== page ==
The Changing of
Autumn Competition – Winner Grade 11
The dense fog hung heavy over the treetops. The once bright leaves of fiery reds and oranges had dulled to murky browns. Somewhere, a crow cawed into the stillness of the dawn. The frosted grass crunched underfoot and the brisk air had turned my nose a bright red and my cheeks a rosy pink. It was mid-November, the days were growing shorter and the temperature was dropping. I pulled my scarf further up to cover my face, tugged my hood up onto my head and tucked my gloved hands into the deep pockets of my coat. I had been walking for close to an hour and still wasn’t ready to head home. Lost in thought and beginning to fall into a zombie-like state, I was brought back to reality by a branch that sent me flying forward, crashing face-first into a pile of leaves. Winded by the ground beneath me, yet softly cushioned by the damp leaves, I stayed where I was. The fog had sunk lower into the woods and thickened. The world fell silent.
All of a sudden I heard the crunching of leaves and the snap of twigs. I wasn’t alone. My heart began to pound in my chest, with a feeling of overwhelming terror I whipped my head up and twisted around, but the dense fog made it impossible to see much more than my own two hands. I held my breath, waiting for something, anything. That’s when I saw her. She kicked her leg straight out of the thick cloud and I swear I saw it part for her.
The girl had jet black hair and a pale, almost sickly complexion yet her bright green eyes looked as though they could see into your soul. She must have been fifteen or sixteen. She wore a long scarlet jacket that was hiding a tartan quilt and crisp white shirt. Besides the jacket, she wasn’t wearing anything to keep warm. No gloves or mittens. Not a scarf wrapped around her neck, nor a woollen hat atop her head. Her long raven hair fell over her shoulders loosely and her bare hands swung down by her side. She wore a mischievous look as though perhaps she was not supposed to be there. Her eyes darted around to see if anyone was watching. I held my breath, not moving a muscle, hoping my jacket would blend into the shrubbery. Satisfied with her thorough search, the girl raised her arms above her head, shut her eyes tight with a look of great concentration. Then with pop and loud rustle the leaves of all the trees around us came away from the branches in an explosion of colour. I let out a gasp in pure wonder. This was a mistake. I was so in awe that I hadn’t noticed the direction in which the girl was looking. She had spotted me. For a split second, I saw her confidence waver. I held her gaze for as long as I could. Then, she flashed a smile and retreated back into the mist.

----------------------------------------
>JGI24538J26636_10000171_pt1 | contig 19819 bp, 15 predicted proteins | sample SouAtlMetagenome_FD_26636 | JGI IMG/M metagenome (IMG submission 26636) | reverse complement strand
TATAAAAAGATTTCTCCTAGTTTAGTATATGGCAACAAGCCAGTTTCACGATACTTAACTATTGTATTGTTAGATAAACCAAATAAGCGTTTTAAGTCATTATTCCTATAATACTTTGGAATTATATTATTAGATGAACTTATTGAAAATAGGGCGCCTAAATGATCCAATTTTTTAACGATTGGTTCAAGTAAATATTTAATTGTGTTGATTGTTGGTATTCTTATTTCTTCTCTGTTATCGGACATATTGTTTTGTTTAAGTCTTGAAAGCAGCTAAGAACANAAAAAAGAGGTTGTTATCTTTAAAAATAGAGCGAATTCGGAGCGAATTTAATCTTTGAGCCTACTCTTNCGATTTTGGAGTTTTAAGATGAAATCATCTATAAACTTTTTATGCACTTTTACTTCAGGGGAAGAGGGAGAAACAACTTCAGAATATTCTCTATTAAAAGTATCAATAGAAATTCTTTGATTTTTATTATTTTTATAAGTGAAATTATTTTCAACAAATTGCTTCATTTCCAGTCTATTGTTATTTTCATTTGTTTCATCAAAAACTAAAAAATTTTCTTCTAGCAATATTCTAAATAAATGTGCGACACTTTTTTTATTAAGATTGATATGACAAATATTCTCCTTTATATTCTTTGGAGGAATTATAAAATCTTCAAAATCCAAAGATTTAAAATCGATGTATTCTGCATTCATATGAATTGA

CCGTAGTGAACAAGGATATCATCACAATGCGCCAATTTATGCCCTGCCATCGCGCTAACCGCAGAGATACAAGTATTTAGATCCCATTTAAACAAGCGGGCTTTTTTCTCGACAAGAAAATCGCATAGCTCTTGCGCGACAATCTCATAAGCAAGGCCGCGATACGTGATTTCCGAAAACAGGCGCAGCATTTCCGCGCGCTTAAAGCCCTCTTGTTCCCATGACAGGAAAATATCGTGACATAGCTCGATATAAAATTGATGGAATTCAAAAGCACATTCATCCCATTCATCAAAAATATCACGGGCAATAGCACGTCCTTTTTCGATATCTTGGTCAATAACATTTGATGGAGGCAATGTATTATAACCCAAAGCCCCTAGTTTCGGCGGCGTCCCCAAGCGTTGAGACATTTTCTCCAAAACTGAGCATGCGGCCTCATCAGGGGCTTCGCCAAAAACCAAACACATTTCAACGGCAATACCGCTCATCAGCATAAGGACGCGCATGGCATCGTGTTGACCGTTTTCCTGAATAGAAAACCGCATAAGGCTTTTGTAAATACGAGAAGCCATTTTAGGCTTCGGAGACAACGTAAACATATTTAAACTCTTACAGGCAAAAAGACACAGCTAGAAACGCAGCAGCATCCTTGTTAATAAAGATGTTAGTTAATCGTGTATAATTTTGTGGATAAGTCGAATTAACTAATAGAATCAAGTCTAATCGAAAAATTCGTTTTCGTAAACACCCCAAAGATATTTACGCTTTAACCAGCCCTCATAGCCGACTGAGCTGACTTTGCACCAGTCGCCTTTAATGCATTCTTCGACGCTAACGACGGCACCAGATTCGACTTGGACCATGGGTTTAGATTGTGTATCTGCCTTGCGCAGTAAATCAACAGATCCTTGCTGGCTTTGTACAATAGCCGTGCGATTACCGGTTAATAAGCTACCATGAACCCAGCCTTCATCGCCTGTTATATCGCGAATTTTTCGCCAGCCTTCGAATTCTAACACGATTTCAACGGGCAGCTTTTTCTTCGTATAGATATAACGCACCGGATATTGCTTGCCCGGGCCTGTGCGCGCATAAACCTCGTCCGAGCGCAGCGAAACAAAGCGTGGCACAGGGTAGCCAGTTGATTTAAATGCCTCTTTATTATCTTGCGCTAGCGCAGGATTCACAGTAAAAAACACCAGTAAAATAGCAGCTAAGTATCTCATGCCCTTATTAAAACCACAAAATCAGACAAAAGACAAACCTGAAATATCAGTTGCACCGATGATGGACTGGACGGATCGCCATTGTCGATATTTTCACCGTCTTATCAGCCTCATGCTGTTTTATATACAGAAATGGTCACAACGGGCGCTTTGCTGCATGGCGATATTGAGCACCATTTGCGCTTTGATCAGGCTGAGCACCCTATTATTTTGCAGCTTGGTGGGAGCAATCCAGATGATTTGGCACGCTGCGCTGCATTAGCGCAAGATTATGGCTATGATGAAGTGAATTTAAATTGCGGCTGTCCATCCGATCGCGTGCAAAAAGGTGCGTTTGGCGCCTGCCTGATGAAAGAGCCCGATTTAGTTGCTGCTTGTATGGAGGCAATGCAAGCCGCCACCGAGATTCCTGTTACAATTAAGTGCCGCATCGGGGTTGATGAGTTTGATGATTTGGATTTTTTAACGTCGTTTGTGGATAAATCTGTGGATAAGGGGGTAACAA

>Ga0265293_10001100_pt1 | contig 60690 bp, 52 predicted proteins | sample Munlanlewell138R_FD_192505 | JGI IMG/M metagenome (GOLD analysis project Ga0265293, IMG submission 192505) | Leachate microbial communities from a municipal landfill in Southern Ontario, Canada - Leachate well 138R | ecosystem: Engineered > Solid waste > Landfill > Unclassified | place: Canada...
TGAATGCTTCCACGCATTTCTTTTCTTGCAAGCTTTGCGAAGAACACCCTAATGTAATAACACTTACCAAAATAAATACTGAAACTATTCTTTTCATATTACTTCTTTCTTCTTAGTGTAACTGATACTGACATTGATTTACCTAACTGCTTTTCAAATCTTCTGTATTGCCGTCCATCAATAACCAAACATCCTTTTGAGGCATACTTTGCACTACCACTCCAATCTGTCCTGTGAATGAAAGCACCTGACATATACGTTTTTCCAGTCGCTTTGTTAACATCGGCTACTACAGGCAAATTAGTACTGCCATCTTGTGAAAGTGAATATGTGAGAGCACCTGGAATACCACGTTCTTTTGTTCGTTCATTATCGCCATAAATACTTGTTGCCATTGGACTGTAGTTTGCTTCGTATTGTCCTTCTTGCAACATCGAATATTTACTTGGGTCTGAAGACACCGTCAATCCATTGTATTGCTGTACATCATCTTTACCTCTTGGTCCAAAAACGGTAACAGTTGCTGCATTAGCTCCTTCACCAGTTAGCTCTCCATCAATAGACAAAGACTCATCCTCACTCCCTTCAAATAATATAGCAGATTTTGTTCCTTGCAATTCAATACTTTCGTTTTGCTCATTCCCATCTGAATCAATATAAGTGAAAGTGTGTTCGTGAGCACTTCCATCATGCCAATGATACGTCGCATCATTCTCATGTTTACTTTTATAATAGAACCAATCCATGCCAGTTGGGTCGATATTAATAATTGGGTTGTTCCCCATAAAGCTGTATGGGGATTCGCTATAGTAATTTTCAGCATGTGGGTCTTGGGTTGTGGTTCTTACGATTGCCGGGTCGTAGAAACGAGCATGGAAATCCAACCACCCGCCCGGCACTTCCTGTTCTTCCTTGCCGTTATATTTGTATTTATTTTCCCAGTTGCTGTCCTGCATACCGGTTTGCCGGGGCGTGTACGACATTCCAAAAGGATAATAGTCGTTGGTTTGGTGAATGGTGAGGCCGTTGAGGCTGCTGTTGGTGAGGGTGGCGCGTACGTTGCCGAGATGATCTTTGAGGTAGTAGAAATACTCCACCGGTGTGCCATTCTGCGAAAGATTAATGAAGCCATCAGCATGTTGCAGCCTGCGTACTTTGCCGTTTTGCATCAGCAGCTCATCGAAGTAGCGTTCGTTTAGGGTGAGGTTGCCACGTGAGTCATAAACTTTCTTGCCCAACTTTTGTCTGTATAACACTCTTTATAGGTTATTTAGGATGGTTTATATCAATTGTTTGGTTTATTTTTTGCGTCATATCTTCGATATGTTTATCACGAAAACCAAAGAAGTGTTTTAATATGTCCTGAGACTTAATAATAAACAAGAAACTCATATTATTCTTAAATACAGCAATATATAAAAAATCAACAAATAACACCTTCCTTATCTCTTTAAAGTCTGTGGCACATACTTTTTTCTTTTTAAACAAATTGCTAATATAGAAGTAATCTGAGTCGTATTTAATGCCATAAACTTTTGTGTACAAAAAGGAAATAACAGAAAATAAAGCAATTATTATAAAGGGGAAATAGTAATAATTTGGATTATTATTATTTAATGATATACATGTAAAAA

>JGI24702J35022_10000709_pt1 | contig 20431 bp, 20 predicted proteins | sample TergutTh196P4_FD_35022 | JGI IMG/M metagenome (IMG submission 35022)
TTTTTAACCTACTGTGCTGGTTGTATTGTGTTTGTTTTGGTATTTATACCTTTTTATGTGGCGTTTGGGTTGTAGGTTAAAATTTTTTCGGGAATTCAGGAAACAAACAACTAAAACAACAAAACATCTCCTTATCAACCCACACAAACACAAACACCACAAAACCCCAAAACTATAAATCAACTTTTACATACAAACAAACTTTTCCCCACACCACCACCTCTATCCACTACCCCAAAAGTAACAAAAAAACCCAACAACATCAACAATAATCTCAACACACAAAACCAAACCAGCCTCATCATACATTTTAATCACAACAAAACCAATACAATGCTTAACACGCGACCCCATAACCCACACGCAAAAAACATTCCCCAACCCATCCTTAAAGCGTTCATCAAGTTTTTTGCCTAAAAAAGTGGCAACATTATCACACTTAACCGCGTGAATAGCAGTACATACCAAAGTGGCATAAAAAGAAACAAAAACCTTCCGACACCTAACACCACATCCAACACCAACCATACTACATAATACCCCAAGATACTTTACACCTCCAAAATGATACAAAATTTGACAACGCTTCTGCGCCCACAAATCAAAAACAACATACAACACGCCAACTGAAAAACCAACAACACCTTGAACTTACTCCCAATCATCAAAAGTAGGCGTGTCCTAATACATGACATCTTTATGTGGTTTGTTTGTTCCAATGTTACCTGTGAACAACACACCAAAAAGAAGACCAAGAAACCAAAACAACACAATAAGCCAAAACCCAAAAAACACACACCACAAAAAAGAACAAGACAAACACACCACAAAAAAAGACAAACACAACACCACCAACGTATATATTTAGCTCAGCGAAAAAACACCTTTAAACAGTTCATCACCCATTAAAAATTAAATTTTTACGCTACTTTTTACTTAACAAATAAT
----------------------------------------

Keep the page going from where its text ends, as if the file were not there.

After ten minutes of waiting, I knew she was not coming back. Standing up I had not realised quite how soaked I had become. Nor had I noticed the chill that was beginning to creep into my bones. The fog had retreated with the raven-haired girl and what was left was remarkable. Each and every one of the trees for miles around was totally barren and the forest floor had turned a mix of reds and oranges. Slowly, I turned and began walking back through the silent forest. Once I had reached the comfort of home I sat by the window looking out at the empty forest. Just then I heard the whistle of the wind and what I thought was laughter somewhere deep in the woods.
And then it began to snow.
by Ottilie, Grade 11